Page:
In some embodiments, the surfaces of the head support 400 bound a plenum 412 to be filled with air supplied by the blower. The plenum 412 provides a chamber within the head support 400 where air can gather and disperse prior to the air escaping through the permeable portion 406 of the upper surface 402 and into the space surrounding the head of the user. In this way the plenum 412 allows air to be delivered generally uniformly across the entire surface area of the air permeable portion of the upper surface.
To further assist the uniform distribution of air flow from the plenum 412, some embodiments include an inlet manifold 414. An inlet manifold 414 can be a fan-shaped portion of the head support 400 or a separate component disposed between the plenum 412 and the air inlet 410. In some embodiments, the inlet manifold 414 can include internal air guides 416 to assist in evenly distributing air flow from the air inlet 410 to the plenum 412. Internal air guides 416 can be panels disposed within the manifold 414 so as to cause air to diverge upon entering head support 400 through the air inlet 410. A secondary purpose of the internal air guides 416 is to maintain the manifold in a flattened shape and prevent the surfaces from bulging upward under pressure. An inlet manifold 414 can be constructed of an air impermeable material such as the material used to construct the lower surface 404 of the head support 400.
A personal air filtration device according to the invention includes a filter 418 to filter the air flow that is to be delivered at the air permeable portion 406 of the head support 400. In some preferred embodiments, the filter 418 is disposed downstream from the blower. The filter 418 may be comprised of a material which provides HEPA (high efficiency particulate air) levels of filtration, such as Technostat® (available from Hollingsworth & Vose Company of East Walpole, Mass.). In some embodiments, a layer of activated charcoal may be added, possibly adjacent to the filter, for providing odor reduction.
Many arrangements can be used to position a filter downstream from a blower, for example, a filter can be placed at the air inlet 410 of head support 400, within an air inlet manifold 414, or within a hose. Each of these arrangements and others are contemplated and should be considered within the scope of the present invention. In some preferred embodiments, the filter can be a point of delivery filter. Such a filter can be seen in the embodiment of
As shown, the edges of the point of delivery filter 418 form a permanent and air tight connection with the air impermeable portion of the upper surface 402 of the head support 400. In such embodiments, the entire head support may be periodically washed or disposed of and replaced as needed. Alternatively, the filter may be removably attached to the air impermeable portion by filter attachment elements such as adhesive, hook and loop fasteners (e.g. Velcro), zippers, and/or other forms of attachment. A removable filter can be removed for cleaning of the filter or head support, or may be replaced periodically without requiring replacement of the entire head support.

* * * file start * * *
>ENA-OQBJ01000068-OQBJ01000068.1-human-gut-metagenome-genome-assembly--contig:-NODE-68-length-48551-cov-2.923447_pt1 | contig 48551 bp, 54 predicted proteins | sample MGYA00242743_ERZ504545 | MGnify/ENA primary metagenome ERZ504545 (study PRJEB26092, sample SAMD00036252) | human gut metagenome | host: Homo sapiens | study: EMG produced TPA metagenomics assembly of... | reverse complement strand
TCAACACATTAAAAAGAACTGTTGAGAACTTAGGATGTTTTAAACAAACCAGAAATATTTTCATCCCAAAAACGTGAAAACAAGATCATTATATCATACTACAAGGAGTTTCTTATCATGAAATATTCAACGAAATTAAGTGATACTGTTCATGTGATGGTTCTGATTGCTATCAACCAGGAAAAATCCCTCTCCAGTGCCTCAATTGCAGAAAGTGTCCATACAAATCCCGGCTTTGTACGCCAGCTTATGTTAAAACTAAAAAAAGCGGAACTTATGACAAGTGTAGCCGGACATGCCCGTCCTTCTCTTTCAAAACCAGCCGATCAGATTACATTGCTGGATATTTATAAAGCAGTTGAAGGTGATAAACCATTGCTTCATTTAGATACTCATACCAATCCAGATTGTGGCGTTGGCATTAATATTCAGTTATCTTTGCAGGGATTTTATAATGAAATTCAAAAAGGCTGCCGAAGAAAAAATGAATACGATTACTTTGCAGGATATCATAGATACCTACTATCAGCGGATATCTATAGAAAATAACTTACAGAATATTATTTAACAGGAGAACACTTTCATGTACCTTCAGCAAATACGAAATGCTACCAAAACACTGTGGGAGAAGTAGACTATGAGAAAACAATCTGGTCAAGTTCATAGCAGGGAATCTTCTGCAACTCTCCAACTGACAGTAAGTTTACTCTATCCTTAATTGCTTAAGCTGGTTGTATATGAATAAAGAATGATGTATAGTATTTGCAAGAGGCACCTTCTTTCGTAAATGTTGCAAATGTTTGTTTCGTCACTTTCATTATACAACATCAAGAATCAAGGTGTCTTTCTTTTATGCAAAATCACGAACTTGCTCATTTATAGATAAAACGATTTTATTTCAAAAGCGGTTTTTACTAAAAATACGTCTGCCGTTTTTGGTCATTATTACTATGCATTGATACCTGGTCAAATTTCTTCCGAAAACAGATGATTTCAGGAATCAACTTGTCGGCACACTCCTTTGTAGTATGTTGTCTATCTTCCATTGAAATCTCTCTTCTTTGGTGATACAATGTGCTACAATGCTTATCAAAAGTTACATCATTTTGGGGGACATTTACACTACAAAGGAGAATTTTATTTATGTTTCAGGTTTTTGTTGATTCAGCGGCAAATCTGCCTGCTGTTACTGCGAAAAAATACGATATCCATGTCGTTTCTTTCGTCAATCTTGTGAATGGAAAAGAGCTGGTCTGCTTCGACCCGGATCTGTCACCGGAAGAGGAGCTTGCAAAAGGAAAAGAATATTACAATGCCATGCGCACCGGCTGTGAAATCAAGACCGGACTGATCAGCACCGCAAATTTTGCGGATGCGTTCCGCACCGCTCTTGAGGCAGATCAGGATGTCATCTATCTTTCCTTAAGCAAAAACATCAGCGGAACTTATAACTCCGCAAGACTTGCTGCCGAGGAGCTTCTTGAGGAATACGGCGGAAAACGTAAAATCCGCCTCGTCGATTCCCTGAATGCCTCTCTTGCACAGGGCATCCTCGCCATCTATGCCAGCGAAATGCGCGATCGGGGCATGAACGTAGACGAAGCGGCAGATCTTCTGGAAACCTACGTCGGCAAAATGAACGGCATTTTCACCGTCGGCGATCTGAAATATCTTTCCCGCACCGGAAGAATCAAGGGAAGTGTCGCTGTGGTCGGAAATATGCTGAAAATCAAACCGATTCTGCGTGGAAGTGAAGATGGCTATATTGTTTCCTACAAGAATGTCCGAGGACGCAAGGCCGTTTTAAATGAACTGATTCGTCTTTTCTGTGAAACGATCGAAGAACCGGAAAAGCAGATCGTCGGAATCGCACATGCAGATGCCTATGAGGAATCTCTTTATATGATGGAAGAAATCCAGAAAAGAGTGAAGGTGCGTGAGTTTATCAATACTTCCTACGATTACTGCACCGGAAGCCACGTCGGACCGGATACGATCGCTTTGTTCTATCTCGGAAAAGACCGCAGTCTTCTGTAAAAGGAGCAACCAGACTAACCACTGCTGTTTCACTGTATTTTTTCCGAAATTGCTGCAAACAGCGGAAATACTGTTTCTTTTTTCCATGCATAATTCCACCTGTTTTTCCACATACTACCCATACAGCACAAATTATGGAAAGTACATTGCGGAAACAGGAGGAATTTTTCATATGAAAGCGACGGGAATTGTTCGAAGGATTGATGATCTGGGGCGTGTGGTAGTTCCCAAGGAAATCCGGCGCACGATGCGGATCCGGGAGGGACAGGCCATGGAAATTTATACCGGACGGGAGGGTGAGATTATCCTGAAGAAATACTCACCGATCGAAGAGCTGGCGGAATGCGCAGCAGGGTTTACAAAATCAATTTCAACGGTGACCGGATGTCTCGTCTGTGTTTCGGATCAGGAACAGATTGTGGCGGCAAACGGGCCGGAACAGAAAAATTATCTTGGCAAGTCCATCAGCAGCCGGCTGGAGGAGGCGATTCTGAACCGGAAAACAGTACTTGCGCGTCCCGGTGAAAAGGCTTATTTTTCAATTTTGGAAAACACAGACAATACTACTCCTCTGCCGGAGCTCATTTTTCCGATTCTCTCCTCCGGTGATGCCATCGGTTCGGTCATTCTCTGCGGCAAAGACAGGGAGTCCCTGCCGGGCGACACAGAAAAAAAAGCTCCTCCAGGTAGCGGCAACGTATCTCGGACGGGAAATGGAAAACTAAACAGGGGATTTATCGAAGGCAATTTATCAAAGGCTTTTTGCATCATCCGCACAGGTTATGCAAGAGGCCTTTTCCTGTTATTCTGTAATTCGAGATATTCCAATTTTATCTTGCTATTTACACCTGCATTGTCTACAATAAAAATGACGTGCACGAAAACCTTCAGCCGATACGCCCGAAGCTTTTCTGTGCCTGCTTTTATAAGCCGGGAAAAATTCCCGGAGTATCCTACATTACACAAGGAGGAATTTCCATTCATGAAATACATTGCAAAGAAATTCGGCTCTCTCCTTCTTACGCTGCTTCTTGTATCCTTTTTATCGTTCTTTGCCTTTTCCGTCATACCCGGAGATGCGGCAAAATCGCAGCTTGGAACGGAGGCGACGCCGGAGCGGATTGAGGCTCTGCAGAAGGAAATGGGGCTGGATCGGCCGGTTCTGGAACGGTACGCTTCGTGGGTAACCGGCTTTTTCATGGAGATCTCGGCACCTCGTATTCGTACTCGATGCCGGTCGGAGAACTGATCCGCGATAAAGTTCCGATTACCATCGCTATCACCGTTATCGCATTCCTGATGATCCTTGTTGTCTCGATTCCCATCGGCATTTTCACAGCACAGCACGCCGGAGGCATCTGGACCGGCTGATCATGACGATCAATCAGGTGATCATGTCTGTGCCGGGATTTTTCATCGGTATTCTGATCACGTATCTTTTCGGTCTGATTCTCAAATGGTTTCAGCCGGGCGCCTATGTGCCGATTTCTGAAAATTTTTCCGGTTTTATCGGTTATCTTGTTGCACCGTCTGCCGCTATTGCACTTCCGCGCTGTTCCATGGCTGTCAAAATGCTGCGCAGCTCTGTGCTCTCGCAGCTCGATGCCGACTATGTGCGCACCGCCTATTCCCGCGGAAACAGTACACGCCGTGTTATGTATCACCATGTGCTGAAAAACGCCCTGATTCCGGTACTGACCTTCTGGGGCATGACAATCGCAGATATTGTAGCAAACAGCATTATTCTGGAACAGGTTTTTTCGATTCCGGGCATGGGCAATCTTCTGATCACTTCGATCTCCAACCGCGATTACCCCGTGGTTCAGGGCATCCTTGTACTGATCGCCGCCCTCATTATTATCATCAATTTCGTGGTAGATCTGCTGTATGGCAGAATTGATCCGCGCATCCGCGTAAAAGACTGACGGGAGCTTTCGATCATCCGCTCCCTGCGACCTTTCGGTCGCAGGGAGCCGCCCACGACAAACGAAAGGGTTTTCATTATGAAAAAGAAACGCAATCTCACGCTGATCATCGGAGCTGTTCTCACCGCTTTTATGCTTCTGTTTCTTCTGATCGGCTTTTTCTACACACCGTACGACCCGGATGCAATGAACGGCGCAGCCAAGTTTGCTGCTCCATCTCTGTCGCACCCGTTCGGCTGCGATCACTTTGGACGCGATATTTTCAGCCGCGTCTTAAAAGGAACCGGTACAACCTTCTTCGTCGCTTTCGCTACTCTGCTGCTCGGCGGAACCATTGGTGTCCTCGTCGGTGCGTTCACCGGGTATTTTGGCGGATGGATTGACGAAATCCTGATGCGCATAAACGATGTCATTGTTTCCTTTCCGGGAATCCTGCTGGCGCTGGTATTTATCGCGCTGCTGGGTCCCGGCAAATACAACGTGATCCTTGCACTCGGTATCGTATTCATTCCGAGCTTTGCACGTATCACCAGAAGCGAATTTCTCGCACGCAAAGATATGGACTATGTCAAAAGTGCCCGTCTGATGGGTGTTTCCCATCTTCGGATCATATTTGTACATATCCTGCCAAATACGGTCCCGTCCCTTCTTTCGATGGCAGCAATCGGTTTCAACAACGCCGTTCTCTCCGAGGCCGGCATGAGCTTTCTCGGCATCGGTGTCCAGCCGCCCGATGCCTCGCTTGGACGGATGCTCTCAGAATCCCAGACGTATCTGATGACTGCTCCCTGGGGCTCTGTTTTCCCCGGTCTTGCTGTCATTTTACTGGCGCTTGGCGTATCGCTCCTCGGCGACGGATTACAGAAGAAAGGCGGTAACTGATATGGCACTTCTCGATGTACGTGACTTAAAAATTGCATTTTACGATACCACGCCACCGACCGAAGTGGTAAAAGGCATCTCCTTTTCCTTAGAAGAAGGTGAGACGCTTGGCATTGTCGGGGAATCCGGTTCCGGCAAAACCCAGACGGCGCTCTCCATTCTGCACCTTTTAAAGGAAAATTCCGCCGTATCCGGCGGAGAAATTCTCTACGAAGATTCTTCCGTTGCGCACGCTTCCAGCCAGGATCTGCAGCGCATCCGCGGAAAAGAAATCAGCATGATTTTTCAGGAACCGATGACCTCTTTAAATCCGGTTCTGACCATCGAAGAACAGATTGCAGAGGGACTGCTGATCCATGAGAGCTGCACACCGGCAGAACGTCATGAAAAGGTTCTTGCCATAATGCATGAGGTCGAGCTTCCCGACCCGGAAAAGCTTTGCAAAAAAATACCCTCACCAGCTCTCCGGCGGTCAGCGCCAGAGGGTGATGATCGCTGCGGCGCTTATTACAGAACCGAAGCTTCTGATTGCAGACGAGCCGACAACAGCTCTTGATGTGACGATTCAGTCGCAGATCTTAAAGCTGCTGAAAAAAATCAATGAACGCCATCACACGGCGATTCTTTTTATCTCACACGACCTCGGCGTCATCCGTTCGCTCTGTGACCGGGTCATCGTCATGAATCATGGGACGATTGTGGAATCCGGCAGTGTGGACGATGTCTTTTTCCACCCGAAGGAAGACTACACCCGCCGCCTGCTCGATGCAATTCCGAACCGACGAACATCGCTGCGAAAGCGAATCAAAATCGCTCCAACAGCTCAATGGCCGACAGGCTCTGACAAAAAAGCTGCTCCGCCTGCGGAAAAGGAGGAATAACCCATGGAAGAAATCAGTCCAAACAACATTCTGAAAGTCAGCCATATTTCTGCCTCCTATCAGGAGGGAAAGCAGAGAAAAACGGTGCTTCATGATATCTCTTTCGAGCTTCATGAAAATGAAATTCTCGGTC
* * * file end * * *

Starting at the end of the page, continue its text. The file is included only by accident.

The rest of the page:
In some embodiments, the filter material may be somewhat friable such that small fibers may break off of the filter surface, such as when contacted by a user's face during sleep. In addition, the user may find the feeling of the filter against his or her face to be unfamiliar. To prevent these problems, the upper surface 402 may include a filter cover 420. The filter cover 420 can be made of a material which is air permeable to allow filtered air to pass through from the filter 418 to the user's breathing zone. As an example, in one embodiment, a filter cover made of 220 thread-count Teflon coated cotton or satin can be used. Such a filter cover 420 may feel more comfortable or more familiar to the user. It may also act as a barrier between the filter and the user's face so that fragments of the filter do not come into contact with the user. Further, in some embodiments, a filter cover may include a hydrophobic composition or treatment. Such a composition can be applied to or included in the filter cover to provide stain- or water-resistant properties.
In some embodiments, filter cover 420 can attach to the head support 400 at the edges of the filter 418 or it may be larger than the filter 418 and attach beyond of the edges of the filter 418. Only a portion of an edge of the filter cover 420 may attach to the head support 400, or the entirety of all edges of the filter cover 420 may attach to the head support 400. When the entire edge of the filter cover is attached to the head support 400, it can enclose the filter 418 such that any fibers that detach from the filter 418 are encased within the space between the filter 418 and the filter cover 420, so that they do not come into contact with the user. Alternatively, a filter cover may be removably attached to the head support such as by hook and loop attachment or zippers. Removable attachment along a portion or all of the edges of the filter cover may be desirable in embodiments in which the filter is removable for washing or replacement, to allow access to the filter. In alternate embodiments, the cover layer may be attached to the filter, which, in turn, attaches to the head support.